Wednesday, May 29, 2024
Wednesday, May 29, 2024
HomeAll The NewsIN MY OWN WORDS: Give Them Hope!

IN MY OWN WORDS: Give Them Hope!

“Therefore encourage one another and build one another up, just as you are doing” (I Thess. 5:11 ESV).

Try to put yourself in Paul’s shoes when you read this letter he wrote to the people in Thessalonica. He had visited this city during his missionary journeys and had established a small community of believers there. Thessalonica was a business hub and was very diverse in population. It faced all the problems that a growing city with a clash of cultures and backgrounds would face. They were well-versed in Greek philosophy. Polytheism, pagan temples, idol worship and cults were prevalent throughout the city. Religious festivals were a significant part of the local culture. Mix in a significant Jewish population and you have an area primed and ready for a new Christian church, right? Not so much.

The culture of Thessalonica doesn’t sound much better than the world in which believers are living today. It is, indeed, a challenge to live for Jesus in this confused and divided culture we face today. One of the greatest gifts the church can offer people today is summed up in one word — hope. We are truly living in a hopeless generation. People are looking to anything and everything to give them a little hope. Knowing this to be true brings me to ask the uncomfortable question: Are people in our churches living with hope in their hearts?

We know that the Bible gives us instruction on how we should teach and preach. This same Paul who is offering hope to the people of Thessalonica also teaches his student, Timothy, in II Tim. 3:16-17 (NIV): “All Scripture is God-breathed and is useful for teaching, rebuking, correcting and training in righteousness, so that the servant of God may be thoroughly equipped for every good work.” We certainly want all of God’s Word to be presented in power and truth; we want God’s Word to do its sanctifying work. But even in that corrective presentation of Scripture, we must leave people with hope, not hope in themselves or that things will “work out,” but hope in Christ.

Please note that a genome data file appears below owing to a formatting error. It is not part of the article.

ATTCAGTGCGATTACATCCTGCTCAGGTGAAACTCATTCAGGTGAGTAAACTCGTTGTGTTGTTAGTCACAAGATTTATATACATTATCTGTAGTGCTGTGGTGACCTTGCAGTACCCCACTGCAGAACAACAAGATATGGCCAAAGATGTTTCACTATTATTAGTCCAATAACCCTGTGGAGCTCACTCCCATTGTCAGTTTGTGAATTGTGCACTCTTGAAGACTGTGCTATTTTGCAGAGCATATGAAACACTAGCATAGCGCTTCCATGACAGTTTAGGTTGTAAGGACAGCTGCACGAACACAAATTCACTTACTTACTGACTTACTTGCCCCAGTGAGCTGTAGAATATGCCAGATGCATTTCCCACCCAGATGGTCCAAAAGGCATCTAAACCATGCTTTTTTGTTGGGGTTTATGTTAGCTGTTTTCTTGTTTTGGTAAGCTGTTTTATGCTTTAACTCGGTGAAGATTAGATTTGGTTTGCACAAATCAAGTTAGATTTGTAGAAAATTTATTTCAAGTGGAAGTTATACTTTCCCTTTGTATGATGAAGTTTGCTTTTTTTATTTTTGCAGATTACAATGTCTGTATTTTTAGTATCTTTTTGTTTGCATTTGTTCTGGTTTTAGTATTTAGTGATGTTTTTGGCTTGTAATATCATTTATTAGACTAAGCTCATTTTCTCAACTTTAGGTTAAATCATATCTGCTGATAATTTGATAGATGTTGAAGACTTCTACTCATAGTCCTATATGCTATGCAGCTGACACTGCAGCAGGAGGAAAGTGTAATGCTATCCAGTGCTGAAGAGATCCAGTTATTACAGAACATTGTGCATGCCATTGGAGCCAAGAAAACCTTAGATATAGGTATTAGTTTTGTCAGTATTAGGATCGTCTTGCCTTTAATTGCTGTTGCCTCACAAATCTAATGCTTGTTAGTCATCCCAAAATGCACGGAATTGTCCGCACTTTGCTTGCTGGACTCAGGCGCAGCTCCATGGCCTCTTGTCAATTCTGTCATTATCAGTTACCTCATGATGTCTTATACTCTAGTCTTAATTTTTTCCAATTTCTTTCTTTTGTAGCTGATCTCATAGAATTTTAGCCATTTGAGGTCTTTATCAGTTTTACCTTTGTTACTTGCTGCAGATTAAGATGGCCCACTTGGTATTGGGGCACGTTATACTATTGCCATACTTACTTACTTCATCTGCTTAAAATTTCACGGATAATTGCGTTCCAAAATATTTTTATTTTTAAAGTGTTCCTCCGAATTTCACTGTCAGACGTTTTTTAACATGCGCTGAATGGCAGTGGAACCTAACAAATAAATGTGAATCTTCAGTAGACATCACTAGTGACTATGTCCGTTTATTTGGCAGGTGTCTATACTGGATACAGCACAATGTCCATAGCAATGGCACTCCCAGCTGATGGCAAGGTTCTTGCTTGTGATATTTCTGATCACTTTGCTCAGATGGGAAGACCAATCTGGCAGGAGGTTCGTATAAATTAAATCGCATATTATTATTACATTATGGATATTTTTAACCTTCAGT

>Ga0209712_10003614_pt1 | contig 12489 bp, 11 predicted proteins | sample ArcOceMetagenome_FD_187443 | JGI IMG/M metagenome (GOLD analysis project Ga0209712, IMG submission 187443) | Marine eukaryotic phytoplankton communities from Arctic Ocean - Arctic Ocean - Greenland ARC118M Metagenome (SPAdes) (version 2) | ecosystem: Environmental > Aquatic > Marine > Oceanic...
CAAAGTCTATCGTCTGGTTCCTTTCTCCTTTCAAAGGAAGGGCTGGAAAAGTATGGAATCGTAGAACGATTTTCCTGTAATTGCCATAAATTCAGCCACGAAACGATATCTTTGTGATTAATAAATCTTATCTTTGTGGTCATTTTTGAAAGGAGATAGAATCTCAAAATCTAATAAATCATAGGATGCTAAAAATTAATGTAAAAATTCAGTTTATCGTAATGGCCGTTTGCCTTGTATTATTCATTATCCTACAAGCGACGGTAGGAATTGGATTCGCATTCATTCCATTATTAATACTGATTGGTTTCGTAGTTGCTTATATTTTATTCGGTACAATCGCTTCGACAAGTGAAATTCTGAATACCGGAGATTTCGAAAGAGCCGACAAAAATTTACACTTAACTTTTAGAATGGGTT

One of my greatest and most enlightening discoveries in ministry was when I realized folks weren’t coming to church to hear me preach or sing. They were coming to get a little hope. If they didn’t find it at our church, they were going to leave there and look for it somewhere else. Yes, they needed instruction and reproof, but there was also an equal need for hope, too — not a watered-down gospel, but a gospel that gave hope as well as reproof. There should be a balance, and it takes wisdom from the Spirit and study to strike that balance.

Paul offered this small sub-culture of believers encouragement, practical advice, comfort and hope. They were small in number, and all they had was one another. They needed hope, and Paul’s heart was guided by the Holy Spirit to offer it to them. He later concluded his letter to them by saying, “Now may the God of peace himself sanctify you completely, and may your whole spirit and soul and body be kept blameless at the coming of our Lord Jesus Christ. He who calls you is faithful; he will surely do it” (I Thess. 5:23-24 ESV).

As American evangelist and author, Zig Ziglar, once said, “Offer people a little hope and you’ll always have someone to preach to.” Thank you, Zig. That’s wisdom, right there.

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